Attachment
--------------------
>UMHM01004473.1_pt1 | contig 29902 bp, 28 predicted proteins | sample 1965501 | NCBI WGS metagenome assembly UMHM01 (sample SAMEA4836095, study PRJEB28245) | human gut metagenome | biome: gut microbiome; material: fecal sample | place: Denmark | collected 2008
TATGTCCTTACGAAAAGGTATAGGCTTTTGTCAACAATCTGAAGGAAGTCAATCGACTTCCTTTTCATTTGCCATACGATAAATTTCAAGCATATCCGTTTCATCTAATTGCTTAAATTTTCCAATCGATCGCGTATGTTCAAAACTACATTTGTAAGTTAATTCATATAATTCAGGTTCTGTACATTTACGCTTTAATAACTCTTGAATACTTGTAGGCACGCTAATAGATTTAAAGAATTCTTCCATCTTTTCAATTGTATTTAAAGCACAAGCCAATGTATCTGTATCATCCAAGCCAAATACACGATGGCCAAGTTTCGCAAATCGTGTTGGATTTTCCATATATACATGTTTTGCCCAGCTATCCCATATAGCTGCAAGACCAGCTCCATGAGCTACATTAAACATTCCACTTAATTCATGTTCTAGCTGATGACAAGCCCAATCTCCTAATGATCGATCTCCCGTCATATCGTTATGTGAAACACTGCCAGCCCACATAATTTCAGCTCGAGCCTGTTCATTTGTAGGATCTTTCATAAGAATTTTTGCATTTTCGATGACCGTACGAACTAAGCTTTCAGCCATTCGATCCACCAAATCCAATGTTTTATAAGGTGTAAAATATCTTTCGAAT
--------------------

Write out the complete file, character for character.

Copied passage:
>UMHM01004473.1_pt1 | contig 29902 bp, 28 predicted proteins | sample 1965501 | NCBI WGS metagenome assembly UMHM01 (sample SAMEA4836095, study PRJEB28245) | human gut metagenome | biome: gut microbiome; material: fecal sample | place: Denmark | collected 2008
TATGTCCTTACGAAAAGGTATAGGCTTTTGTCAACAATCTGAAGGAAGTCAATCGACTTCCTTTTCATTTGCCATACGATAAATTTCAAGCATATCCGTTTCATCTAATTGCTTAAATTTTCCAATCGATCGCGTATGTTCAAAACTACATTTGTAAGTTAATTCATATAATTCAGGTTCTGTACATTTACGCTTTAATAACTCTTGAATACTTGTAGGCACGCTAATAGATTTAAAGAATTCTTCCATCTTTTCAATTGTATTTAAAGCACAAGCCAATGTATCTGTATCATCCAAGCCAAATACACGATGGCCAAGTTTCGCAAATCGTGTTGGATTTTCCATATATACATGTTTTGCCCAGCTATCCCATATAGCTGCAAGACCAGCTCCATGAGCTACATTAAACATTCCACTTAATTCATGTTCTAGCTGATGACAAGCCCAATCTCCTAATGATCGATCTCCCGTCATATCGTTATGTGAAACACTGCCAGCCCACATAATTTCAGCTCGAGCCTGTTCATTTGTAGGATCTTTCATAAGAATTTTTGCATTTTCGATGACCGTACGAACTAAGCTTTCAGCCATTCGATCCACCAAATCCAATGTTTTATAAGGTGTAAAATATCTTTCGAAT